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The Tufts Daily
Where you read it first | Saturday, May 25, 2024

‘Murdaugh Murders: A Southern Scandal’ and why you should or shouldn’t watch it

Caution tape is pictured.

Unless you have been holed up in your dorm room or Tisch Library studying for the past six weeks, you’ve probably heard about disgraced South Carolina attorney Alex Murdaugh, who was on trial for the murders of his wife, Maggie, and younger son, Paul, back in the summer of 2021. On Thursday, the prosecution and defense finished closing arguments and the jury was given instructions for deliberation. What many expected to take a few days, if not over a week, took a little less than three hours, with Murdaugh found guilty of two counts of murder and two counts of possessing a weapon with dangerous intent. On Friday, he was sentenced by Judge Clifton Newman to two life sentences. 

Netflix joined the club of networks who have released documentaries about the prominent family and deaths surrounding them alongside HBO Max and Investigation Discovery. Released Feb. 22, 2023, Netflix’s “Murdaugh Murders: A Southern Scandal” came out during Murdaugh’s trial, which was live streamed from the courtroom across local and national networks. Many longtime followers of the case were surprised by statements made by creators Jenner Furst and Jennifer Willoughby Nason, who made the documentary “Fyre Fraud” (2019), as they uncovered evidence of new crimes while interviewing people close to the Murdaugh family and the victims of Alex Murdaugh’s financial schemes.

Only three episodes long, the Netflix series spends far more time on the many suspicious deaths surrounding the family over the years than the murders of Maggie and Paul Murdaugh. Mallory Beach died in February 2019, after Paul Murdaugh crashed his father’s boat into a bridge while intoxicated. The story is told through interviews with the other boat passengers: cousins Anthony and Connor Cook, Morgan Doughty and Miley Altman, along with their parents. Doughty, who was Paul Murdaugh’s girlfriend until the fatal crash, shares her experiences with the family and the trauma she’s been left with from her teenage relationship and loss of one of her best friends. Beach was 19 years old when she died tragically. The investigation into the accident and her death was suspicious from the beginning, with ties between law enforcement and the Murdaughs leaving many questions still unanswered four years later. Her parents watched as the Murdaughs were allowed close to the scene of the accident while the Beaches were kept away during the ongoing search for Mallory, who was missing for a week following the crash.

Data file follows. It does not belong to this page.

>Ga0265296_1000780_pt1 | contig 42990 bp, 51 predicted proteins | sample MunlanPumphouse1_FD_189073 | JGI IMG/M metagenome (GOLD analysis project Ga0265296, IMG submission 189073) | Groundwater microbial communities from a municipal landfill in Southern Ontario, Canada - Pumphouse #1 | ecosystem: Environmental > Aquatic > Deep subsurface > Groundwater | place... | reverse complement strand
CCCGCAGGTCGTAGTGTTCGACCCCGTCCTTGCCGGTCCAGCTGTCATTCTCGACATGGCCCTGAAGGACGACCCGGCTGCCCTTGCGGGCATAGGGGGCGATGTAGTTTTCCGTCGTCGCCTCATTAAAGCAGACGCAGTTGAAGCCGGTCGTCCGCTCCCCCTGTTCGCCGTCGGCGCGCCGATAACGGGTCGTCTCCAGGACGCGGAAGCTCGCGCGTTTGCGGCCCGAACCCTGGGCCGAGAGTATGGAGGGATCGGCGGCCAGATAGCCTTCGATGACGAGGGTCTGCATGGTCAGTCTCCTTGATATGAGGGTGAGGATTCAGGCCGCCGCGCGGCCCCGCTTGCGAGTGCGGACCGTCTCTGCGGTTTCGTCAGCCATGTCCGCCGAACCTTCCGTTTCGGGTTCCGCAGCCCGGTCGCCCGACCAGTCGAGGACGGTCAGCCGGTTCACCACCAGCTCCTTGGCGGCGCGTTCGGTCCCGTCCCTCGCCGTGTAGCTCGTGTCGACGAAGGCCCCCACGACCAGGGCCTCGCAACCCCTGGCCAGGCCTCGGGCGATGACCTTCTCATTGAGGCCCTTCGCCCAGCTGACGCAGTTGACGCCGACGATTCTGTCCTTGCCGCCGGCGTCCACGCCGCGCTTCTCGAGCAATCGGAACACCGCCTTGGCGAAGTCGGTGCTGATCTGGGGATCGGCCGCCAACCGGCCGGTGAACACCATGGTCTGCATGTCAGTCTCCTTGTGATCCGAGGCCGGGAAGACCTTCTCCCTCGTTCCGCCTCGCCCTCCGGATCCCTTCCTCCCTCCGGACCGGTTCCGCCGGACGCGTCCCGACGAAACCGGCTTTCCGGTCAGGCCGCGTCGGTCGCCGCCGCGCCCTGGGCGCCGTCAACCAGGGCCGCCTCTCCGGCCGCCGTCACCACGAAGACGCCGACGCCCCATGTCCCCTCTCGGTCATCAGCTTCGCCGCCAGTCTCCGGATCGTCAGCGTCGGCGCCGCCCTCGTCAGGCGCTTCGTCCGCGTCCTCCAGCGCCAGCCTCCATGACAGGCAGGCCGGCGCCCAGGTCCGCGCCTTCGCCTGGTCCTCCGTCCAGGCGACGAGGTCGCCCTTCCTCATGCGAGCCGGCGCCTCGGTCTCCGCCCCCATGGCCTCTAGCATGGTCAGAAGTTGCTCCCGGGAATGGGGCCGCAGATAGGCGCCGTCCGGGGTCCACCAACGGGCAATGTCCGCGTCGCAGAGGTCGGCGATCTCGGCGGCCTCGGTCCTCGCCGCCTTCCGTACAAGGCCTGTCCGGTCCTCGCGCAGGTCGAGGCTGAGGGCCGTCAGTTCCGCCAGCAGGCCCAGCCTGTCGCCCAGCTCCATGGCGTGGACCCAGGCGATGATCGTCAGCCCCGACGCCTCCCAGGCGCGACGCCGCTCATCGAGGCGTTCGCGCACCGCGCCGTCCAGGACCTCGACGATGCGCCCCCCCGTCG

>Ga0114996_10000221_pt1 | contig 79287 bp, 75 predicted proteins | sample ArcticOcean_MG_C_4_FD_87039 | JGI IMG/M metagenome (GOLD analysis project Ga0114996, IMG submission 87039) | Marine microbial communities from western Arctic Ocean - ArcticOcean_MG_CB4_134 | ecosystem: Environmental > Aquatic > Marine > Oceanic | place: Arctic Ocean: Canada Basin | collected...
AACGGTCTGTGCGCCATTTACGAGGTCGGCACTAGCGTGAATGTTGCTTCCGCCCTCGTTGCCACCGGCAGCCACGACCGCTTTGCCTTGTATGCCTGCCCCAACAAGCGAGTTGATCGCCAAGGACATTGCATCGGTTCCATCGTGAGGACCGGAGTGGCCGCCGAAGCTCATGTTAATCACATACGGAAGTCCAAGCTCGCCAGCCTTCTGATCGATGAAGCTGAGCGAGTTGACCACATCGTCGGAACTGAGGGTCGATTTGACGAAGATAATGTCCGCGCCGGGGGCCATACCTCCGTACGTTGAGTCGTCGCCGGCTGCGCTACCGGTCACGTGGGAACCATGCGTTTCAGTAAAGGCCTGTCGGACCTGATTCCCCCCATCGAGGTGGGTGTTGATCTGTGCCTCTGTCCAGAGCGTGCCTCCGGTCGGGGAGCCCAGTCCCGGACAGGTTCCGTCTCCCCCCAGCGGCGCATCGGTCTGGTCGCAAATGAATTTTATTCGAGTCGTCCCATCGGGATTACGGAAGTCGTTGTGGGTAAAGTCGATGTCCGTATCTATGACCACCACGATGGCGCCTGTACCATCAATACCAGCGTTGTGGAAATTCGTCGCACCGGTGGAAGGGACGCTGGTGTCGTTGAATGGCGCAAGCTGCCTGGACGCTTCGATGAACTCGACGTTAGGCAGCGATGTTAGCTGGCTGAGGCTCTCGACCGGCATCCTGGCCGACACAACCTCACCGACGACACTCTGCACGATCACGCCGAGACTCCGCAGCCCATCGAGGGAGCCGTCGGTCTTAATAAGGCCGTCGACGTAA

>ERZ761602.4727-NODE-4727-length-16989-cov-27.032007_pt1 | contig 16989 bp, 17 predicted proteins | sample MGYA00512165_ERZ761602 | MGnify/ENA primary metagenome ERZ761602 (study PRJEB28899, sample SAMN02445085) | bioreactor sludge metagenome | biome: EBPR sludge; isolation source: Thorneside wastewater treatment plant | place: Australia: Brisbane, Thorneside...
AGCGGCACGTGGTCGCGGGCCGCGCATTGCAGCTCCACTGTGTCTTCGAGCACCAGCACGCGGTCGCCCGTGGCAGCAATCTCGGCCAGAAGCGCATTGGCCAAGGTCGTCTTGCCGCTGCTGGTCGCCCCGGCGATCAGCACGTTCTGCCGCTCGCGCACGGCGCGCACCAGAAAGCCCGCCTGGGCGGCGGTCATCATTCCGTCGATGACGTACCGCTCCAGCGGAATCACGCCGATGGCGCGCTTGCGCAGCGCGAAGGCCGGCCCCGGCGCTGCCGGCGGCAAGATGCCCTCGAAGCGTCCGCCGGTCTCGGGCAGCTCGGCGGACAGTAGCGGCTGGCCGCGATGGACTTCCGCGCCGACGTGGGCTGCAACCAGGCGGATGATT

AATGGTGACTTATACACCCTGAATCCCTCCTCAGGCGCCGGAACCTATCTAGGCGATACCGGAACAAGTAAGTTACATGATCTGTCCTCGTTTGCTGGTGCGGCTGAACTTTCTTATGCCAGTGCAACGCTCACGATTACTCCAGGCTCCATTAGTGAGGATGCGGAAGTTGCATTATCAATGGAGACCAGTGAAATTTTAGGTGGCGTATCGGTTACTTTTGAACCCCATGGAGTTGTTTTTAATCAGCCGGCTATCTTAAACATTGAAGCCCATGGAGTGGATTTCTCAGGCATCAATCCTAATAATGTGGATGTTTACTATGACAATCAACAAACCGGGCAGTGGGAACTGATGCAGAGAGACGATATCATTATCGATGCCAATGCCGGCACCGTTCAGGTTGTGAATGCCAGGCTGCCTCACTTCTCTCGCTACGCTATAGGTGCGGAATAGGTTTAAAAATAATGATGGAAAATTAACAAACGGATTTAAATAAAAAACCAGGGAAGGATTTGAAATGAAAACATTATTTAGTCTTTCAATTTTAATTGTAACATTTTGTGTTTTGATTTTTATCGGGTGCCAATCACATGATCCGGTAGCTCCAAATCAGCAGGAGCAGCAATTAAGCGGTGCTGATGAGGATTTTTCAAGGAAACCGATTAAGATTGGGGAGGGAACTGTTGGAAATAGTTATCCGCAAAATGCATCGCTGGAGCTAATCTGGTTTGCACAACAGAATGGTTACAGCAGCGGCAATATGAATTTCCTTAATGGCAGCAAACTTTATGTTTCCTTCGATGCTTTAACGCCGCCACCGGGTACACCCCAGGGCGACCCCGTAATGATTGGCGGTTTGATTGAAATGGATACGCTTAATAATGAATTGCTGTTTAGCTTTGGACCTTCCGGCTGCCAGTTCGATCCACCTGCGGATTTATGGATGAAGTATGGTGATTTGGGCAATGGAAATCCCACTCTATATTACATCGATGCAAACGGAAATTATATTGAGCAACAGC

Beach is just one of three suspicious deaths highlighted in the series, along with the deaths of Gloria Satterfield and Stephen Smith. Smith was found dead in the middle of a road early in the morning of July 8, 2015, under unknown circumstances. His death was ruled to be due to a car accident despite the lack of evidence to back up the cause of death. The South Carolina Highway Patrol was put in charge of the investigation. During this time, the name Murdaugh was mentioned often in gossip; Buster Murdaugh was rumored to have been dating Smith at the time of his death. 

Gloria Satterfield, the Murdaugh’s housekeeper, passed away in 2018 following an accident in which she tripped over the family’s dogs. Alex Murdaugh proceeded to help her sons sue him and claim insurance money, more than $4 million, and keep it for himself. The South Carolina Law Enforcement Division has reopened the investigation into Smith and Satterfield’s deaths.

The Netflix series includes interviews with far more people surrounding the family than the series released by HBO, and presents the deaths of Beach, Smith and Satterfield with an equal focus to those of Maggie and Paul Murdaugh. However, the series has received criticism for representing some rumors as evidence while these rumors were either discounted in the recent trial or never mentioned. The series was released just one day before Alex Murdaugh took the stand in his own defense, which could prove to harm the audience reception of the show. The series couldn’t have predicted that the former attorney would admit under oath that he had lied to investigators for two years about the last time he saw his wife and son. The evidence that sealed Murdaugh’s fate, which seems to be mostly from his vehicle and cell phone, would have changed Netflix’s presentation of Maggie and Paul Murdaugh’s murders significantly had they waited until after the trial. Yes, the editing was done prior to these revelations but the date of the court case, starting at the end of January, has been public knowledge for months.

“The Murdaugh Murders Podcast,” hosted by Mandy Matney and Liz Farrel, does a much better job exploring the minutiae of this case, the Murdaughs’ financial crimes and the local attitudes towards the Murdaugh family name than Netflix’s three-part series. If Netflix releases a part two following the events of the trial and the evidence now made public, they could improve the quality of “The Murdaugh Murders: A Southern Scandal” significantly.

Summary A great introduction to this captivating true crime story, this series falls flat largely due to the timing of its release. The editing and emotional interviews will lead to any curious viewer down the rabbit hole that is the Murdaugh family
3.5 Stars